— Item: The inspector general for the Environmental Protection Agency reported last week that contract workers at a huge EPA warehouse outside Washington, D.C., carved out “unauthorized and hidden personal spaces” furnished with big-screen TV’s, refrigerators and nap-worthy couches. Man caves, in other words. The EPA leased the warehouse from another government agency for $750,000 a year and has paid the contractor hired to maintain it more than $5 million since 2007. And what did the EPA get for its money? “Deplorable conditions ...corrosion, vermin feces, mold and other problems,” said the IG. But the man caves were nice.
— Item: The U.S. Justice Department spent more than $58 million last year alone flying DOJ employees to conferences all over the world, according to an IG report made public this week. In a letter to Attorney General Eric Holder decrying the “jet-set culture,” Republican Sen. Tom Coburn of Oklahoma said the DOJ, spent almost $500,000 to send 30 employees to a conference in Indonesia and $200,000 to send just four employees to a Senegal seminar and also paid $100,000 for a Northern Mariana Islands summit without bothering to send any employee.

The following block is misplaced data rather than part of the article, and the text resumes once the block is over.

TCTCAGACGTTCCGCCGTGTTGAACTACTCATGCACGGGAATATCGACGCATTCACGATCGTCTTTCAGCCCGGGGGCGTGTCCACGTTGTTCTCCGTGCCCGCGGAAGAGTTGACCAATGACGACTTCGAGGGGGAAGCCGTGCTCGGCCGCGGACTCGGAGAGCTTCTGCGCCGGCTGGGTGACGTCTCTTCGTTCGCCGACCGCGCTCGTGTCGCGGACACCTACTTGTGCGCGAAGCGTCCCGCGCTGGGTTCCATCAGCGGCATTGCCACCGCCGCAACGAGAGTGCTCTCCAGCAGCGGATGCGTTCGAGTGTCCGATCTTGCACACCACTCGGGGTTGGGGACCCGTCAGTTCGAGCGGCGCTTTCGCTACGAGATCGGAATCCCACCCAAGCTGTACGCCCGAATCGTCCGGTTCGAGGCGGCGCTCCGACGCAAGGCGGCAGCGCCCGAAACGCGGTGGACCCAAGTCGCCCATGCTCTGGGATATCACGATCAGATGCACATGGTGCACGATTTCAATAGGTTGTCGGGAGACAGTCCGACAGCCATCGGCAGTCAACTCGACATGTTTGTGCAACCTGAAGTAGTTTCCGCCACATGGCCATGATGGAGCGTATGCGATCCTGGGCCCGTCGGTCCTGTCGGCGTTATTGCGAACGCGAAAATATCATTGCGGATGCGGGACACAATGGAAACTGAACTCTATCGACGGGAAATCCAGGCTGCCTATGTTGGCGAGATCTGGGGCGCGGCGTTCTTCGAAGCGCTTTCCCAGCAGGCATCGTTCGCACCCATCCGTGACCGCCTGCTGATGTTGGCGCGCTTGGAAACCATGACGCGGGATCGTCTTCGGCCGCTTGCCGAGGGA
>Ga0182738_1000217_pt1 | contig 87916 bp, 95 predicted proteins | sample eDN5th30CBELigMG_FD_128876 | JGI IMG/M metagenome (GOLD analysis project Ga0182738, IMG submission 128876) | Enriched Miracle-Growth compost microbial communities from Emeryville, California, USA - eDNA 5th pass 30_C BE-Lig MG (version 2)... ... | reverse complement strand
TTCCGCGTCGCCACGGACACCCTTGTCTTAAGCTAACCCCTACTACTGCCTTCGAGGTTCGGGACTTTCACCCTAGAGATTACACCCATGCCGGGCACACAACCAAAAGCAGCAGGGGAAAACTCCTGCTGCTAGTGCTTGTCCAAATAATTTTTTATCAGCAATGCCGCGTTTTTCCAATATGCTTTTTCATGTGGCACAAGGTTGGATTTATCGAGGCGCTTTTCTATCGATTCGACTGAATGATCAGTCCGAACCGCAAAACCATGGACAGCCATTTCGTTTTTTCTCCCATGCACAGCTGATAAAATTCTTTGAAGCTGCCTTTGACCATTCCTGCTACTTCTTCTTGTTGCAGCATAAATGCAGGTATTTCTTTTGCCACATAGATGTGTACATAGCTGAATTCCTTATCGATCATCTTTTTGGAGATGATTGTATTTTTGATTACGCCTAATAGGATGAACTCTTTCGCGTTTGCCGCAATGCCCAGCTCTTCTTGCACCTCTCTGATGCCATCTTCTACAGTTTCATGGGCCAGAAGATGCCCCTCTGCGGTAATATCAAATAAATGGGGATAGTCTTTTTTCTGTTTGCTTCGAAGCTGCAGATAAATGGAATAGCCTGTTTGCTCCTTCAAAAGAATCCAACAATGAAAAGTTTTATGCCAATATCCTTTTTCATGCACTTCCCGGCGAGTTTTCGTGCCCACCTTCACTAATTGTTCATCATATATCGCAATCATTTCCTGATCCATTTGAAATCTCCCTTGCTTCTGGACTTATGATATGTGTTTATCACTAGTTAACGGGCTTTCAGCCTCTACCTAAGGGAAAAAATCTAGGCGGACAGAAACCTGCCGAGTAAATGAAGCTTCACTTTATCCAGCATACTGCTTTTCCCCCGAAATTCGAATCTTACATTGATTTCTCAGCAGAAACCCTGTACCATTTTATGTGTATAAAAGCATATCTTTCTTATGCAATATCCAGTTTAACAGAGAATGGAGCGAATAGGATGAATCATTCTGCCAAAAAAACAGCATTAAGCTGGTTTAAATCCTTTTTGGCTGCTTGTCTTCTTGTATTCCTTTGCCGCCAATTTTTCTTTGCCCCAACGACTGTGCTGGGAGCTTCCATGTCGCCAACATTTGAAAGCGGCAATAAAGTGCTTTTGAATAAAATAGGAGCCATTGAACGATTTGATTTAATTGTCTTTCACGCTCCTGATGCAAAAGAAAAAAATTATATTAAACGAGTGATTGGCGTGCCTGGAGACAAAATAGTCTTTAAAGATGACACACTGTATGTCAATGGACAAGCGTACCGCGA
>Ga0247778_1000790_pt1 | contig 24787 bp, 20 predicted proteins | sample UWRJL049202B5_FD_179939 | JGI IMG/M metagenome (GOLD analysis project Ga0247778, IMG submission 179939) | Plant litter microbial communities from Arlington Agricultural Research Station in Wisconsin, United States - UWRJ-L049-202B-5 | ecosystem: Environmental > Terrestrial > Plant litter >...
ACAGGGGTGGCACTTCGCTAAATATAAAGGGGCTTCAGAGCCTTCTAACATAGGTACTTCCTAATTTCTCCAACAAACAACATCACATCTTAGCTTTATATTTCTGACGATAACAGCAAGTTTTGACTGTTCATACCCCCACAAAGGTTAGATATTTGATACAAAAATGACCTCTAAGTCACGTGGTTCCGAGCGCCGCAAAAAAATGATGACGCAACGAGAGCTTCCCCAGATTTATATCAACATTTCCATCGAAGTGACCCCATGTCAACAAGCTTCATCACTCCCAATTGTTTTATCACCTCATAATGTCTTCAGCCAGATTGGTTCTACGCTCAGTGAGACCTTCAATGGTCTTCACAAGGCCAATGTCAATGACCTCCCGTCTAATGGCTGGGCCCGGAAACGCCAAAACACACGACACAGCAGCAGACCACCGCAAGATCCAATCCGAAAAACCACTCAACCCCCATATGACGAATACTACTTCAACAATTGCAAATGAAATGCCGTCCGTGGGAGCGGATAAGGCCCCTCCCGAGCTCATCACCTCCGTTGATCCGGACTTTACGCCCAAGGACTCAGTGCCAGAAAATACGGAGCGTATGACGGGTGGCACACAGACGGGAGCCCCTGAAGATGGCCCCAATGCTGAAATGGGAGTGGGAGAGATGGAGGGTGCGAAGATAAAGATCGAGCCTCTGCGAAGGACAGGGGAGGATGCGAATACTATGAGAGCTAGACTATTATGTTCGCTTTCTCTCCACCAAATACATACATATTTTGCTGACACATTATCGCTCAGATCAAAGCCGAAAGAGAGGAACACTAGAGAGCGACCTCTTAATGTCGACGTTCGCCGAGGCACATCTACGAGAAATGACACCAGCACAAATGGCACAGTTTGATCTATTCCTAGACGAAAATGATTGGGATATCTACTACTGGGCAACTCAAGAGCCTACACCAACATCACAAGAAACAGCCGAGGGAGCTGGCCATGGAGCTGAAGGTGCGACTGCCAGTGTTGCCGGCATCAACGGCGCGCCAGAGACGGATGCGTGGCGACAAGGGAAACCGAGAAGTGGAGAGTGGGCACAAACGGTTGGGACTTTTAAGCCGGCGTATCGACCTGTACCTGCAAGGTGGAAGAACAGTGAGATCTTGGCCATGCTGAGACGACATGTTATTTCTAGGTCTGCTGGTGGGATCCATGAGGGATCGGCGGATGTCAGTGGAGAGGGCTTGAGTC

In the grand scheme of multi-trillion-dollar federal spending, some might dismiss these abuses as insignificant.
They are not.
Like the scandals over the IRS’ harassment of conservative groups and political donors, like the Benghazi coverup, like the once secret National Security Agency’s data-mining operation, Washington’s profligate and careless spending goes to the heart of the relationship between citizens and their government.
All of these scandals raise fundamental questions of trust.
Can we trust federal officials and functionaries to do the right thing, to look out for our interests rather than their own?
Unfortunately and sadly, the answer seems to be no.
Once they were considered our public servants and considered themselves as such. Too many now see themselves as our masters and want to live like lords at our expense.